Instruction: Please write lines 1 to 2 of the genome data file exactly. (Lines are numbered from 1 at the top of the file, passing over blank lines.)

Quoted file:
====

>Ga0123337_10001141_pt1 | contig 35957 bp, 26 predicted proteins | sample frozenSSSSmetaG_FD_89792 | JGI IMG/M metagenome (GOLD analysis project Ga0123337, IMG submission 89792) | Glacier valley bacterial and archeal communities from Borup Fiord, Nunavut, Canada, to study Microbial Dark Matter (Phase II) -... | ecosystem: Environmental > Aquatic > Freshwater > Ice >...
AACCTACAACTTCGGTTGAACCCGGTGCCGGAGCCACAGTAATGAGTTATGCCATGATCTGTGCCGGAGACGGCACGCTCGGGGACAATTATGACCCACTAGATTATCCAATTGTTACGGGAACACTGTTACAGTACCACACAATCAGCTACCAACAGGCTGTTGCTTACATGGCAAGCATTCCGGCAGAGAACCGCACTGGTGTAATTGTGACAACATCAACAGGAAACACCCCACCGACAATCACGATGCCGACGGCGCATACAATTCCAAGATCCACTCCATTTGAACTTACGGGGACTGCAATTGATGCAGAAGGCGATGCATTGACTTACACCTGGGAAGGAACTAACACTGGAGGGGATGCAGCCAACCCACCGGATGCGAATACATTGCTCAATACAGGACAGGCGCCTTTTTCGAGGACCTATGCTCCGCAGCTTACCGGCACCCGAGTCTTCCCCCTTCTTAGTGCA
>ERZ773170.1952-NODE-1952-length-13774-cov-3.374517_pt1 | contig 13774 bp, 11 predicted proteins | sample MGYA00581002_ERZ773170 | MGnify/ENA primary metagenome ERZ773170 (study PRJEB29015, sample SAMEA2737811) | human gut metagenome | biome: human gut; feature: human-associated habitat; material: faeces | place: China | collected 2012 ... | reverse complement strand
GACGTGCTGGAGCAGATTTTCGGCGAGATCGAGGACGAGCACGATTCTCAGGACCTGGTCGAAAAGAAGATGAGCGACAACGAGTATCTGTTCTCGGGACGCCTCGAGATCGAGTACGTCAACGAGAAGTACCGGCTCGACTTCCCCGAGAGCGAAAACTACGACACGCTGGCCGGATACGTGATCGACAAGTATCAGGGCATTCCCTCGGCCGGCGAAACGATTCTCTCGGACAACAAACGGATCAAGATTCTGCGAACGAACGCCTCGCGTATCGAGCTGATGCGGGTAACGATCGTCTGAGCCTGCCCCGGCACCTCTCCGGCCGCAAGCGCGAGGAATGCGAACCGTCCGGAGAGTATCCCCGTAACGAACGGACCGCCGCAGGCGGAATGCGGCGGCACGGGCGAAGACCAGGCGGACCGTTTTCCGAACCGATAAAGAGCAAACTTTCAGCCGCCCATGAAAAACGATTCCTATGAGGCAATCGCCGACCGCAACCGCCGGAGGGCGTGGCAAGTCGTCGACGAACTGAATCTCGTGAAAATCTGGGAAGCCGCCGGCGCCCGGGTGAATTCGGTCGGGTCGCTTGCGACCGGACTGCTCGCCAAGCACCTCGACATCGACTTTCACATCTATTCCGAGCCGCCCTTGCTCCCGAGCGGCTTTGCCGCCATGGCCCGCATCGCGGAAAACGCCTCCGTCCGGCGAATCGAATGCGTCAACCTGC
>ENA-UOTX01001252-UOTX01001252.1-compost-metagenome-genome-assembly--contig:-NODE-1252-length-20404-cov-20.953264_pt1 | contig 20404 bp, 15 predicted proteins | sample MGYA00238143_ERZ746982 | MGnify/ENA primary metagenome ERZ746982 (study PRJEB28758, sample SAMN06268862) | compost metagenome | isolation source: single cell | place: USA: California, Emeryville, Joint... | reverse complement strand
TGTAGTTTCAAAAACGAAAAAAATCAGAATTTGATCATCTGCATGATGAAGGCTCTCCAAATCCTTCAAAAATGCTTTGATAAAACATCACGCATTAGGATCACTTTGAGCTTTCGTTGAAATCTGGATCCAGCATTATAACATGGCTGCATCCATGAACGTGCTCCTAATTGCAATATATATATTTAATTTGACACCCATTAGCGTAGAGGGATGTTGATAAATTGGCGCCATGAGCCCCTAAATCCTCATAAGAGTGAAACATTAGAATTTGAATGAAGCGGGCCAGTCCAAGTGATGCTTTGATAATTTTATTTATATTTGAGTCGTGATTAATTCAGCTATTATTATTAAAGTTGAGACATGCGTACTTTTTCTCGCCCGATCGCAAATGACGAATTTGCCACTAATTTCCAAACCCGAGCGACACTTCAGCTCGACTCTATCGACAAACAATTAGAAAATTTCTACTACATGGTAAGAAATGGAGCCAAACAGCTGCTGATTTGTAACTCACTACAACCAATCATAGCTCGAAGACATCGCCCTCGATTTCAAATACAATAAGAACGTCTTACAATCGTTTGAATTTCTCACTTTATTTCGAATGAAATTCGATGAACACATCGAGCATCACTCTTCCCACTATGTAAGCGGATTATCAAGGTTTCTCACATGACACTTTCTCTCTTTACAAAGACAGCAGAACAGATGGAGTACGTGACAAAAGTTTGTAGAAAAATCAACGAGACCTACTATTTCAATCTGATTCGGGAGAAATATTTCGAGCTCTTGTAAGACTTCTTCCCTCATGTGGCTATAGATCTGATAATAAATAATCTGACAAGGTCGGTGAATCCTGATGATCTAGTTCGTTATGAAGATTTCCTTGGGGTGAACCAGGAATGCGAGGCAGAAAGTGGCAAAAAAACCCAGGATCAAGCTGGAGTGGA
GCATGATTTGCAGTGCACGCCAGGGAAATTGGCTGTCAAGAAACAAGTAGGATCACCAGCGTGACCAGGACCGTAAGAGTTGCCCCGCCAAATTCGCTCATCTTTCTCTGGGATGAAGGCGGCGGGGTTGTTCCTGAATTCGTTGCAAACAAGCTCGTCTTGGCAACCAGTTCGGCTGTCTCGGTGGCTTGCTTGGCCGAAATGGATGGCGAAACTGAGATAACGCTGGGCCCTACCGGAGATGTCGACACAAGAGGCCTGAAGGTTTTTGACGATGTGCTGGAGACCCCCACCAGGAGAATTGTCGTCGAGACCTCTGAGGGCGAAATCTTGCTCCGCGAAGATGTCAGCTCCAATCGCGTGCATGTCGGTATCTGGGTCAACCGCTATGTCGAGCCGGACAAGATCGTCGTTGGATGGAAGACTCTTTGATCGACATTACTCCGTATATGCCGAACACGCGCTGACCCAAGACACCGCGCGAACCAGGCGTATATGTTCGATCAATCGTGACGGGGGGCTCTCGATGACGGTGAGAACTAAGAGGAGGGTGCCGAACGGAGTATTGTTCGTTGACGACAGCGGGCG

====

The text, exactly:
>Ga0123337_10001141_pt1 | contig 35957 bp, 26 predicted proteins | sample frozenSSSSmetaG_FD_89792 | JGI IMG/M metagenome (GOLD analysis project Ga0123337, IMG submission 89792) | Glacier valley bacterial and archeal communities from Borup Fiord, Nunavut, Canada, to study Microbial Dark Matter (Phase II) -... | ecosystem: Environmental > Aquatic > Freshwater > Ice >...
AACCTACAACTTCGGTTGAACCCGGTGCCGGAGCCACAGTAATGAGTTATGCCATGATCTGTGCCGGAGACGGCACGCTCGGGGACAATTATGACCCACTAGATTATCCAATTGTTACGGGAACACTGTTACAGTACCACACAATCAGCTACCAACAGGCTGTTGCTTACATGGCAAGCATTCCGGCAGAGAACCGCACTGGTGTAATTGTGACAACATCAACAGGAAACACCCCACCGACAATCACGATGCCGACGGCGCATACAATTCCAAGATCCACTCCATTTGAACTTACGGGGACTGCAATTGATGCAGAAGGCGATGCATTGACTTACACCTGGGAAGGAACTAACACTGGAGGGGATGCAGCCAACCCACCGGATGCGAATACATTGCTCAATACAGGACAGGCGCCTTTTTCGAGGACCTATGCTCCGCAGCTTACCGGCACCCGAGTCTTCCCCCTTCTTAGTGCA